Monday, December 31, 2012


(This was written in June, around the Alysia's birthday. Don't know why I didn't publish it then.)

I was reading about John Travolta and his wife Kelly,and how they lost their son to a seizure, and John described the feeling as being covered by a wet blanket. I know how that is. For most of the first year after Alysia's death, I oscillated between numbness and exquisite pain, pain that was actually physical as well as emotional. I described it as, "feeling like my skin was going to split open and peel off." It is a common theme among parents that the absence of their child is felt throughout their body as well as in their hearts. And the pendulum swing to numbness isn't actually any better, though it is less painful: being absent from those you love and who would reach out to you brings feelings of guilt and despair. You would like to be comforted, but all the attempts do is highlight what you have lost. The natural result is to push away the out-reaching hand, which then leads to more loneliness and guilt. It is a death-spiral of emotions.

A commenter on a friend's blog mentioned a friend who had lost a child and that 5 years later, he was still in the fog. That fog is the result of emotional overload, combined with a complete loss of life direction. When you lose a child, all the things you had planned, consciously and not, are blown up. And it is not clear at first, and maybe not for a long time, just how deeply committed you were to the direction you thought your life was going. I re-wrote some of the lines from "American Pie" in the months following Alysia's death:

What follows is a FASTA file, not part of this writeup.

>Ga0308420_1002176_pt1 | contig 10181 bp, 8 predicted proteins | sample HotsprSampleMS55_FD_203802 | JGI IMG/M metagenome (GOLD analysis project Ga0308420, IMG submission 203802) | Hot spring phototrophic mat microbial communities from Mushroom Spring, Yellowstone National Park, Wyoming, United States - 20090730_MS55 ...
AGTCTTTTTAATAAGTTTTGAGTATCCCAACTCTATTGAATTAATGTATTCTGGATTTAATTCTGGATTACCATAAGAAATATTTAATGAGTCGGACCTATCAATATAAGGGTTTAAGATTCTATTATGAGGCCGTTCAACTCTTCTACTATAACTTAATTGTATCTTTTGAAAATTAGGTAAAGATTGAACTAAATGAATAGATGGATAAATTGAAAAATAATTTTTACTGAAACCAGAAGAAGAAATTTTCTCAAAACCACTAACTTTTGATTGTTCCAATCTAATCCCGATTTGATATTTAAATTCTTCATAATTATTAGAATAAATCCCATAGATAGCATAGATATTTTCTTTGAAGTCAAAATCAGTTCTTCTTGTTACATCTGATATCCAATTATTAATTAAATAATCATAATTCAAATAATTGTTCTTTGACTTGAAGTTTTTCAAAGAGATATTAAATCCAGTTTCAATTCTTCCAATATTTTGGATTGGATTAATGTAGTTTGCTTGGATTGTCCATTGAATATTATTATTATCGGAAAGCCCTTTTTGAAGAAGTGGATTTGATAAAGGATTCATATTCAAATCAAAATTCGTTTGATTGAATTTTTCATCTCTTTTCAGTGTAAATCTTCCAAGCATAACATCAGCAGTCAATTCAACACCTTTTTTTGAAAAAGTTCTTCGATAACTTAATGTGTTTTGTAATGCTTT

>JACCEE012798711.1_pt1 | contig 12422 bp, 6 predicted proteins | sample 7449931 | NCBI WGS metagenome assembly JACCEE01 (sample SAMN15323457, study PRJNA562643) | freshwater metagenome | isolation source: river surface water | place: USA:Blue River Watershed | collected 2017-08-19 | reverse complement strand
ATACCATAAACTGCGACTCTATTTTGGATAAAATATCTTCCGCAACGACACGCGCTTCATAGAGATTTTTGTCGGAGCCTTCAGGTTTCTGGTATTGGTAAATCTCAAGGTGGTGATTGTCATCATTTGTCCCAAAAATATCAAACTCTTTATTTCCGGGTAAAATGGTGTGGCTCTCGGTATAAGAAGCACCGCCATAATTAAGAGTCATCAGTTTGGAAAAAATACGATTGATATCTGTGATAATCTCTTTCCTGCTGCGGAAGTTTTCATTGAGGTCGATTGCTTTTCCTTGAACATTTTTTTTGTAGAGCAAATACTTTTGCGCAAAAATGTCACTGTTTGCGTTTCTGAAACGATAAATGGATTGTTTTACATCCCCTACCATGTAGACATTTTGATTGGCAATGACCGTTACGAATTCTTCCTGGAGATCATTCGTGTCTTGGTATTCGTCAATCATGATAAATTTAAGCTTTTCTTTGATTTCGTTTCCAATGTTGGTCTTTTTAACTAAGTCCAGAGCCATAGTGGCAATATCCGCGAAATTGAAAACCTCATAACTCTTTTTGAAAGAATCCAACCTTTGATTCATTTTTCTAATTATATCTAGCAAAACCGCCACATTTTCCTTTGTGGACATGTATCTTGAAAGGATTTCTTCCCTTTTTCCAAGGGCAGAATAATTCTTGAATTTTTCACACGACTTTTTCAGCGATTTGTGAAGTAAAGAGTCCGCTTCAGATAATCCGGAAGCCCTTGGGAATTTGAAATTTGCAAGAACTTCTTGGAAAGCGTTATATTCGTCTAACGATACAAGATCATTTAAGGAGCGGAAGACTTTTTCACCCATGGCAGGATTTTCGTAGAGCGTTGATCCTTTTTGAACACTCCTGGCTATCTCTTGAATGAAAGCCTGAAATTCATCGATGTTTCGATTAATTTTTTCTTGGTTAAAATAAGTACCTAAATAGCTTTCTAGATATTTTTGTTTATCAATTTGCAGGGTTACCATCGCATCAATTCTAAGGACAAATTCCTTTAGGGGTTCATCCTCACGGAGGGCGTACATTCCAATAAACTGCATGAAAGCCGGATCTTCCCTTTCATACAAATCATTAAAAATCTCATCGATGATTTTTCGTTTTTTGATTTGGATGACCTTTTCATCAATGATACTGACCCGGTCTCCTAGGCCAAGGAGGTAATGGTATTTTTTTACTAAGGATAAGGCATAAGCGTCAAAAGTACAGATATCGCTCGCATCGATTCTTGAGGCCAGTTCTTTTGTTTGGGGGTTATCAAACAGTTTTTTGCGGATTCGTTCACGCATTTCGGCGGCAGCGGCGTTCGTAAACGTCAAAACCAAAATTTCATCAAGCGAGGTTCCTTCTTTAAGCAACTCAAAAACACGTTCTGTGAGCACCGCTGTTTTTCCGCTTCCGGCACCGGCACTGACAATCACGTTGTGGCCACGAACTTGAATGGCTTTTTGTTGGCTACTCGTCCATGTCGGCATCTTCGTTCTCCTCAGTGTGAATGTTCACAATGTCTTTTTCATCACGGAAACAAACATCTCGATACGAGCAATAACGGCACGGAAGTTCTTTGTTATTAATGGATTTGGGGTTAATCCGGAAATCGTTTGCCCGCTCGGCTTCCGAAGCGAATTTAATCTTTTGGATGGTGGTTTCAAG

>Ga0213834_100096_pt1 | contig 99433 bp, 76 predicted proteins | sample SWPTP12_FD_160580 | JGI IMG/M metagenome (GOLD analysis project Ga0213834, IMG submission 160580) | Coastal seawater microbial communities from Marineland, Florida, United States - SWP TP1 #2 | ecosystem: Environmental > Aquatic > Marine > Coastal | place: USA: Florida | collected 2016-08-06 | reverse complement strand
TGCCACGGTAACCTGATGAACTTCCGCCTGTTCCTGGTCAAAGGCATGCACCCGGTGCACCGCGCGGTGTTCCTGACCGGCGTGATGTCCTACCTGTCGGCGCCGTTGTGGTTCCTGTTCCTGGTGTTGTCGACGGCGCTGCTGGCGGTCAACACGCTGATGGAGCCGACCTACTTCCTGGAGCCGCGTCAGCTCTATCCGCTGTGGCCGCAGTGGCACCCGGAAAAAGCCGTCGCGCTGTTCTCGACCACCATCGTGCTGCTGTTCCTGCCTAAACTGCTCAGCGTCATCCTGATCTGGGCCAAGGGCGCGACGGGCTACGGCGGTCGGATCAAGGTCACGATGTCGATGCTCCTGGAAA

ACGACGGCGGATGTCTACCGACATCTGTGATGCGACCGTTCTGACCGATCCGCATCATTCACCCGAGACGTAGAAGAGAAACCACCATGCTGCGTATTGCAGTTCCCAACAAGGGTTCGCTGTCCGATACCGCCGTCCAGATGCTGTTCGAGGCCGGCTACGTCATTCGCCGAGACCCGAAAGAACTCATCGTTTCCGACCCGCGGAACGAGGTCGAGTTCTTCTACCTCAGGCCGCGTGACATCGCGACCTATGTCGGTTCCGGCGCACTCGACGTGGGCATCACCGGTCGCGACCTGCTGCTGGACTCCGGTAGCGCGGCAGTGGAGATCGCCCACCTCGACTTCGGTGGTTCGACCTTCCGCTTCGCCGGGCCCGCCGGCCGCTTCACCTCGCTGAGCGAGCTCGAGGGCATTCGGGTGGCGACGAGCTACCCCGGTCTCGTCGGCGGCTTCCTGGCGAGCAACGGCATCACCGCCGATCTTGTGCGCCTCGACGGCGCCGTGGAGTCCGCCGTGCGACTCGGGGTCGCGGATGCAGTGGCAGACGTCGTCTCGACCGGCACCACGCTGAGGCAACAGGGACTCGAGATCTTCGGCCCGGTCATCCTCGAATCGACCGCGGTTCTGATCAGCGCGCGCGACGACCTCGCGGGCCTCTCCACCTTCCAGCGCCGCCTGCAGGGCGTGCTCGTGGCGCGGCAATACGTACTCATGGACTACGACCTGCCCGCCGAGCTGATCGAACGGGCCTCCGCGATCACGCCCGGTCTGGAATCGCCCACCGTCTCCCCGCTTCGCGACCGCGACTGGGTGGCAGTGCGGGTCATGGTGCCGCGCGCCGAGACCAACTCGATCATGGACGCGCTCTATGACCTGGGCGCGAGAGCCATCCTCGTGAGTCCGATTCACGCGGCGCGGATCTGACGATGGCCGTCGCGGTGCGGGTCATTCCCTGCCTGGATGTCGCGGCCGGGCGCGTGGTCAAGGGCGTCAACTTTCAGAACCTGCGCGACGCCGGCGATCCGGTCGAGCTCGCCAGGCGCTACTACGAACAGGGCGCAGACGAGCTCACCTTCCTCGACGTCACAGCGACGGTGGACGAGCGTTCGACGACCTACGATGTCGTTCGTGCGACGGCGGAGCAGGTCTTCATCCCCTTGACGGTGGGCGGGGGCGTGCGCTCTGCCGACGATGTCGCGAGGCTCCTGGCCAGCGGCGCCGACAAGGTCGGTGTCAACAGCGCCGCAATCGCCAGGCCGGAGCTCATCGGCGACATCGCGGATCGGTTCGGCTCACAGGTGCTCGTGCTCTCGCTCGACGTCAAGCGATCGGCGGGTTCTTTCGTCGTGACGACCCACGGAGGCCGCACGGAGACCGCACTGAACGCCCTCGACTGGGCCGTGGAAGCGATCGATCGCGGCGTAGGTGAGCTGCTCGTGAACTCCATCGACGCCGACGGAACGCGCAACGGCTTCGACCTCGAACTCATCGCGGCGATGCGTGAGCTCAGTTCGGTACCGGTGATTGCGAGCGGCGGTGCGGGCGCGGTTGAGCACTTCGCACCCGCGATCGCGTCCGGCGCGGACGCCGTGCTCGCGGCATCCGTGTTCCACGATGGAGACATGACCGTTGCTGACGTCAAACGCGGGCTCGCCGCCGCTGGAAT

"And the three things we had hoped to see,

College, a marriage and a grand-baby

We realized were not to be,

the day Alysia died."

Not Grammy material, I grant you, but an indicator of the direction we had planned. Would we have been willing for her to change? Of course. But that doesn't change the reality that we HAD the plans, and our lives were thrown into turmoil and we felt ungrounded, adrift. That feeling is a big part of the fog, because you suddenly don't know what to count on. Never mind that it was all made up in the first place, it was a plan. And we do have plans for our kids, don't we? Even if we are enlightened enough as parents to say to them, "Find your passion", we still think we know what's best or at least what will work well for them. And by extension, that means for ourselves as well. Their lives help define ours, and when they leave, we are left rudderless for a time, longer or shorter. Recently, I was looking at our granny unit, (we call it the cottage) which is where Alysia and Sean had stayed when they came home. We redid it last year, took it down to the studs and rebuilt it, and it is beautiful. But I was suddenly struck by the fact that the kids would never stay there, and the grief burst over me: who was I doing this for, now? Why should I bother? And it took quite a while before I could think that maybe I could do it for myself. That's how deep it runs.